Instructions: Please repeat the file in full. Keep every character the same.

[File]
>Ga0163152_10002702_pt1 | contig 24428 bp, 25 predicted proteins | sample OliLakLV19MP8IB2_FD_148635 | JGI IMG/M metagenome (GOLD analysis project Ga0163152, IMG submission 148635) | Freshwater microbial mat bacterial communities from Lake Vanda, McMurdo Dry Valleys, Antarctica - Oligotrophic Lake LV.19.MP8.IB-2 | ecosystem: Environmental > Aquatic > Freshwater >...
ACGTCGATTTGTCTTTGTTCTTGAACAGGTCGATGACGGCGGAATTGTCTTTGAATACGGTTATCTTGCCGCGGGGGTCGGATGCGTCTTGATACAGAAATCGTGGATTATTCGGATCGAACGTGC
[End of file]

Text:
>Ga0163152_10002702_pt1 | contig 24428 bp, 25 predicted proteins | sample OliLakLV19MP8IB2_FD_148635 | JGI IMG/M metagenome (GOLD analysis project Ga0163152, IMG submission 148635) | Freshwater microbial mat bacterial communities from Lake Vanda, McMurdo Dry Valleys, Antarctica - Oligotrophic Lake LV.19.MP8.IB-2 | ecosystem: Environmental > Aquatic > Freshwater >...
ACGTCGATTTGTCTTTGTTCTTGAACAGGTCGATGACGGCGGAATTGTCTTTGAATACGGTTATCTTGCCGCGGGGGTCGGATGCGTCTTGATACAGAAATCGTGGATTATTCGGATCGAACGTGC